Better weight management through science
22 August 2009
Warning: I am not an expert in this field. I have merely pieced this knowledge together by trying to read a bit about it. Please do mistrust everything here, and talk to scientists in the field if you can. (Do tell me of places where I am wrong).
The problem of weight management
Most affluent people in the world have a problem with weight management. Obesity is associated with higher odds of encountering a wide variety of deteriorative illnesses. As an example, if you have diabetes in your family, two factors which can change your odds of transitioning to full blown diabetes are obesity and muscle mass. Genetics may load the gun, but what fires the trigger is partly in your hands.
Generally, people `slow down' as they grow older. In a quiet and insiduous way, this leads to a weight gain if old diet habits are held intact.
Perhaps more than half of affluent people are on a time-trend of increasing body weight. Most people who try to lose weight fail to make a significant dent on the problem.
In the West, a body mass index of 25 is considered the threshold of obesity. If you're at 24.9, you should not be satisfied: you're at the threshold of obesity. Other ethnic groups need different standards. In Singapore and in India, the authorities are pushing 23 as the threshold. There are significant health benefits of pushing further down below a target of 23.
Conservation of energy
The energy you take in, minus the energy you use, is your energy imbalance, also termed `energy gap'. This gets converted to fat. The exchange rate is 7.8 kcal (also written as Cal or food calories) per gram of fat. In other words, when your body has piled up 7800 kcal of extra energy, this shows up as 1 kg of weight gain. Conversely, to lose 1 kg requires an energy deficit over a set of days that adds up to 7800 kcal.
Measurement of the energy you take in
This is done by adding up the calorific value of everything you eat. E.g. the US FDA has a good database which can guide you on the calories per gram of the various things that you might eat.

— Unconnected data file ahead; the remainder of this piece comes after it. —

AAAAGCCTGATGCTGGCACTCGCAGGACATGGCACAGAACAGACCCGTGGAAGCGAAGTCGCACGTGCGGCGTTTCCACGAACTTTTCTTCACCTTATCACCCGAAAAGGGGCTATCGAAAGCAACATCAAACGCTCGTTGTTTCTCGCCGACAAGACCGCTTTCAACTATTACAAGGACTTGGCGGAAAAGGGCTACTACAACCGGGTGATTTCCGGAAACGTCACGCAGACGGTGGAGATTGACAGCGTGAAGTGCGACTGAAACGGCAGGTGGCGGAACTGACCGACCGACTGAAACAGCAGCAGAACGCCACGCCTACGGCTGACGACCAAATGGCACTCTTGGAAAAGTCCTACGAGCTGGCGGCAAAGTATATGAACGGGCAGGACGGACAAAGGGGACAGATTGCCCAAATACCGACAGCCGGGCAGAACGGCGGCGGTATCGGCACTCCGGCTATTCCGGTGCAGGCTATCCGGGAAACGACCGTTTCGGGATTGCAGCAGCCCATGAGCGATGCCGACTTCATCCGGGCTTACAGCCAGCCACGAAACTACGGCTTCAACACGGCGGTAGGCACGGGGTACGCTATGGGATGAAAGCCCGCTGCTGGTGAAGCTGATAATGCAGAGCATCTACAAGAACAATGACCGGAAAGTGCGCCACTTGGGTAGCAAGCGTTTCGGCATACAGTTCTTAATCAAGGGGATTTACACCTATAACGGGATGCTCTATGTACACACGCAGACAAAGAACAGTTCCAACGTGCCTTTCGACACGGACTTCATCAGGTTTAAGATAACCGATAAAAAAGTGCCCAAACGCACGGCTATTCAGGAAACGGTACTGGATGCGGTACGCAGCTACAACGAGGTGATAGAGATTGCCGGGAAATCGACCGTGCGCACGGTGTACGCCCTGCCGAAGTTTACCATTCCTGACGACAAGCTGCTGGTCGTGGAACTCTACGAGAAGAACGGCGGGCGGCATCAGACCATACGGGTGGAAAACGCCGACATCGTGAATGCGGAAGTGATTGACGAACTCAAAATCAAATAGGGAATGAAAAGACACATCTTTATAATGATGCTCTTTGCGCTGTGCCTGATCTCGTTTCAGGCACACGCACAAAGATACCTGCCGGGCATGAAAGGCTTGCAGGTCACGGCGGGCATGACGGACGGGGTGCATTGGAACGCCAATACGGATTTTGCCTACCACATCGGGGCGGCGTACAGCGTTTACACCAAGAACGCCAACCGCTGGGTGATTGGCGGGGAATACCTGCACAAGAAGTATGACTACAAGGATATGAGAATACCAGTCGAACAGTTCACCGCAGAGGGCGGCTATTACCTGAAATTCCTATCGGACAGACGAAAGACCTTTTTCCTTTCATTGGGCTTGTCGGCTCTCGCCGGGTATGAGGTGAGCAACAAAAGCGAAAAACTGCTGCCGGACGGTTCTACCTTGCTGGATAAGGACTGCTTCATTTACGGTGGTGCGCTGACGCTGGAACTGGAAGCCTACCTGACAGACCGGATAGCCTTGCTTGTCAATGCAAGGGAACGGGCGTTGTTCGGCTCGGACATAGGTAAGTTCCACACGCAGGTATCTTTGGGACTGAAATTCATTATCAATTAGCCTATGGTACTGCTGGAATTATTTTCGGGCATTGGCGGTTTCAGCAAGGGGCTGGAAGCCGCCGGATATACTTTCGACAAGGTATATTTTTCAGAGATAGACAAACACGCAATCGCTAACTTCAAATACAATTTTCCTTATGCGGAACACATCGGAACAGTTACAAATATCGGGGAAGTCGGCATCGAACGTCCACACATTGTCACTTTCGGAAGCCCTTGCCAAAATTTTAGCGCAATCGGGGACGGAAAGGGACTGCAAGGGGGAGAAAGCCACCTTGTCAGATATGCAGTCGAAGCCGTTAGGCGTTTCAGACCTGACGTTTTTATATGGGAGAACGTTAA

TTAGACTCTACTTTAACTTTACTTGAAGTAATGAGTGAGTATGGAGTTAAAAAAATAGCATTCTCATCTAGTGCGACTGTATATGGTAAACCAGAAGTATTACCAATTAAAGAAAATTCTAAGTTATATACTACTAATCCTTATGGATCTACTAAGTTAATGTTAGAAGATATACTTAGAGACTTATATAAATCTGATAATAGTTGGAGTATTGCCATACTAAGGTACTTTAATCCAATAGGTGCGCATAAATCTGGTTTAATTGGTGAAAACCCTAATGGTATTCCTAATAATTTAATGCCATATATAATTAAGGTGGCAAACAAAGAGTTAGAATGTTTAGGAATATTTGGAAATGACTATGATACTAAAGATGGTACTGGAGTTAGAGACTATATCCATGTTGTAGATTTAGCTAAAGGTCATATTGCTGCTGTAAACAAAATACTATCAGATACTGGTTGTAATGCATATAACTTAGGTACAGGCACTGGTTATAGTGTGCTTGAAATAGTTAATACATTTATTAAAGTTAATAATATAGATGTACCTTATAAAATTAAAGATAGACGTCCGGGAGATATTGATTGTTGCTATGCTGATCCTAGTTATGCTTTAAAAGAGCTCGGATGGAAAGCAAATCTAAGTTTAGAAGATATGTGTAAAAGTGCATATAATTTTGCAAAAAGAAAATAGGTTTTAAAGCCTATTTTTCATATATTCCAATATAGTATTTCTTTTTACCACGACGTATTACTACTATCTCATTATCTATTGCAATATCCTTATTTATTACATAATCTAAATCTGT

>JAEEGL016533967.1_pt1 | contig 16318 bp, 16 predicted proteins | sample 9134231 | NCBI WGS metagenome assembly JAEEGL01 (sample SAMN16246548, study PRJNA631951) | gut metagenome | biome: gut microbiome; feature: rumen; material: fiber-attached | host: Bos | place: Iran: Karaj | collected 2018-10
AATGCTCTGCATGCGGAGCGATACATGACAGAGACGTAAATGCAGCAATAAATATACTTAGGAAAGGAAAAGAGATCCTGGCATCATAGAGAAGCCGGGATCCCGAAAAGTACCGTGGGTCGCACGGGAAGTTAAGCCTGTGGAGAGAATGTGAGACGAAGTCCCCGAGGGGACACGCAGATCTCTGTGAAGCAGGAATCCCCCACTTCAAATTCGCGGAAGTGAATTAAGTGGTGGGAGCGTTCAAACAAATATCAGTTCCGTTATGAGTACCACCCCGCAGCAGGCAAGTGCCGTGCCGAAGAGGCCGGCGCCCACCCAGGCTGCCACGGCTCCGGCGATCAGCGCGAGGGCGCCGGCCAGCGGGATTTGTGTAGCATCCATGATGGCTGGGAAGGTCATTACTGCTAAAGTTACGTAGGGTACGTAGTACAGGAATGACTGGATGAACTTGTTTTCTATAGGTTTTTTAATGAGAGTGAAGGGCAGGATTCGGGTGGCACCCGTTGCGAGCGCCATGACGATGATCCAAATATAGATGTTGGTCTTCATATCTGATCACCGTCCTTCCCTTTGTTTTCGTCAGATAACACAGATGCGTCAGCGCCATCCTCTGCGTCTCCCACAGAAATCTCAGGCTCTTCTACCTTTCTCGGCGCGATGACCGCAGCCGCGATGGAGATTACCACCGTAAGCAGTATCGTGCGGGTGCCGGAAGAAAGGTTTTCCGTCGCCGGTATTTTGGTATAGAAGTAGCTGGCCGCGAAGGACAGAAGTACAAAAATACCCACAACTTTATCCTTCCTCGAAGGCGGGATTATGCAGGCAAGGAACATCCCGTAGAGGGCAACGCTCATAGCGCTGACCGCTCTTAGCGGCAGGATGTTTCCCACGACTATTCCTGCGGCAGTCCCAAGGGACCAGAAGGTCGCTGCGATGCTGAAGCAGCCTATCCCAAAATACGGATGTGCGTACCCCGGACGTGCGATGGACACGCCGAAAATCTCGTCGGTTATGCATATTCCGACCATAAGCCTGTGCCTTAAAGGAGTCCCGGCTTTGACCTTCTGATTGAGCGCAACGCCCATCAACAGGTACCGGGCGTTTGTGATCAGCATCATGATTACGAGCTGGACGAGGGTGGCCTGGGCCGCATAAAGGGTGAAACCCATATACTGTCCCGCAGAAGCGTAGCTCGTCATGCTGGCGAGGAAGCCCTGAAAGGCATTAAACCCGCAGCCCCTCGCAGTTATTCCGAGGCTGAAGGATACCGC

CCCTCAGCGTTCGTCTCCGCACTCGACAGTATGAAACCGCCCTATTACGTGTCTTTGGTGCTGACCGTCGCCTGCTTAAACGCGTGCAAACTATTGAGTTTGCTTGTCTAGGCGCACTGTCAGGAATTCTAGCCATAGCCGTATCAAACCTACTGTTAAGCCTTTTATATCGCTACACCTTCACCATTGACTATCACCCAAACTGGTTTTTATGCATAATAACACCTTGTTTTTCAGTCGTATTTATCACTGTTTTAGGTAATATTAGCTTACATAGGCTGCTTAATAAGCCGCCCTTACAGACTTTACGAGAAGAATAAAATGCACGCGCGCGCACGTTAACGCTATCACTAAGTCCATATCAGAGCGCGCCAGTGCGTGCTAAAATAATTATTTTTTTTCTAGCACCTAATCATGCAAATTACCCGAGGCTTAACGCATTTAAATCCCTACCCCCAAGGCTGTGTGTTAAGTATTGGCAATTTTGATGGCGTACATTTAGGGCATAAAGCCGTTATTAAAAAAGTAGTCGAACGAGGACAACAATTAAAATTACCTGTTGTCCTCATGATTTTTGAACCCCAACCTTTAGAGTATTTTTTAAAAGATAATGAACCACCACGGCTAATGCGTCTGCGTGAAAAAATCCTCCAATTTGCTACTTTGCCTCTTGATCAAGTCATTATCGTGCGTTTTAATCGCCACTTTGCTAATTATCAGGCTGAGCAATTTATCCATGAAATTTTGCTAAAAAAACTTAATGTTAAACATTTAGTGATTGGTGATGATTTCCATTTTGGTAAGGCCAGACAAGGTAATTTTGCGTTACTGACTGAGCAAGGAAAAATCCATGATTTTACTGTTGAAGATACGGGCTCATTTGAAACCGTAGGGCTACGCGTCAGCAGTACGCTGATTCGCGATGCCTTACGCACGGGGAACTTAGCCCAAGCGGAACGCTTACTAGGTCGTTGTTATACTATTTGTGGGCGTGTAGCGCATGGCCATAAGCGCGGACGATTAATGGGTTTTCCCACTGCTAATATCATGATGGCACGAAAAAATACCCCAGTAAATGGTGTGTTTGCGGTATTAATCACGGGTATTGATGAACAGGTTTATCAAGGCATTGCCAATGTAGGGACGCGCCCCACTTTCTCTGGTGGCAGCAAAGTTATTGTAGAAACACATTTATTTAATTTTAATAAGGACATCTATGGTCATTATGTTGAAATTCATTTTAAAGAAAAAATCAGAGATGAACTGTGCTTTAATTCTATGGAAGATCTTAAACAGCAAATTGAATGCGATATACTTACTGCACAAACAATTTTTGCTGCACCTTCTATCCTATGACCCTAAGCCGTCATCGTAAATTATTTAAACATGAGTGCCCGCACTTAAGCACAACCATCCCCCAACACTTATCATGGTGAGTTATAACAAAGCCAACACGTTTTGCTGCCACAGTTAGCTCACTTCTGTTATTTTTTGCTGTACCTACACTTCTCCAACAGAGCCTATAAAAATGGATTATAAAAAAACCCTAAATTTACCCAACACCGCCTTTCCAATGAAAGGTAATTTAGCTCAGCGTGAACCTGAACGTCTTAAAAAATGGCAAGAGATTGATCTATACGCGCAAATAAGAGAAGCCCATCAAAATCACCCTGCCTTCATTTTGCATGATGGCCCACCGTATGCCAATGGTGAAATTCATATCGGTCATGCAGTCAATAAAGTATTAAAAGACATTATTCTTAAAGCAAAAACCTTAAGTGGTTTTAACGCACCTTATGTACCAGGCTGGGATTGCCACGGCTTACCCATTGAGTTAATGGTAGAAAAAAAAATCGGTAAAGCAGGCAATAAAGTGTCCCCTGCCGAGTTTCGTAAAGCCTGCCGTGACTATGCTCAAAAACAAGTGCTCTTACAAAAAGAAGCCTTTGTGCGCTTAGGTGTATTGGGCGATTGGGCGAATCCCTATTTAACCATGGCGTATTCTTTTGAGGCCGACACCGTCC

As a thumb rule, the energy-intensive foods are fat, cereal and meat. You can go far with eating fresh vegetables (which average 0.2 kcal/g), fresh fruit (which averages 0.5 kcal/g), egg whites (which average 0.5 kcal/g) and milk with 2% fat (which is 0.5 kcal/g).
Everything else is troublesome. Surprisingly, lean meat (e.g. trout at 1.2 kcal/g) is less dense than cereals (which are 1.3 kcal/g for boiled rice and twice that for the typical commercial bread). Commercial food which does not report calories per gram is dangerous because their path to making it tasty involves laying on the butter or cream. Butter is 7.2 kcal/g. A tablespoon of butter is 102 kcal, which is the same as 566 grams of tomato.
It's a bit painful to log everything that you eat. I tried to do measurement and it was hard to track the weight and energy content of a lot of things that we eat every day. Matters are made worse by the fact that cooking (or the lack thereof) modifies the calorific value of food. The energy gained from eating cooked food is not the linear combination of the energy content of the raw materials. In short, it's hard to have more than a hazy idea of how much energy we're taking in.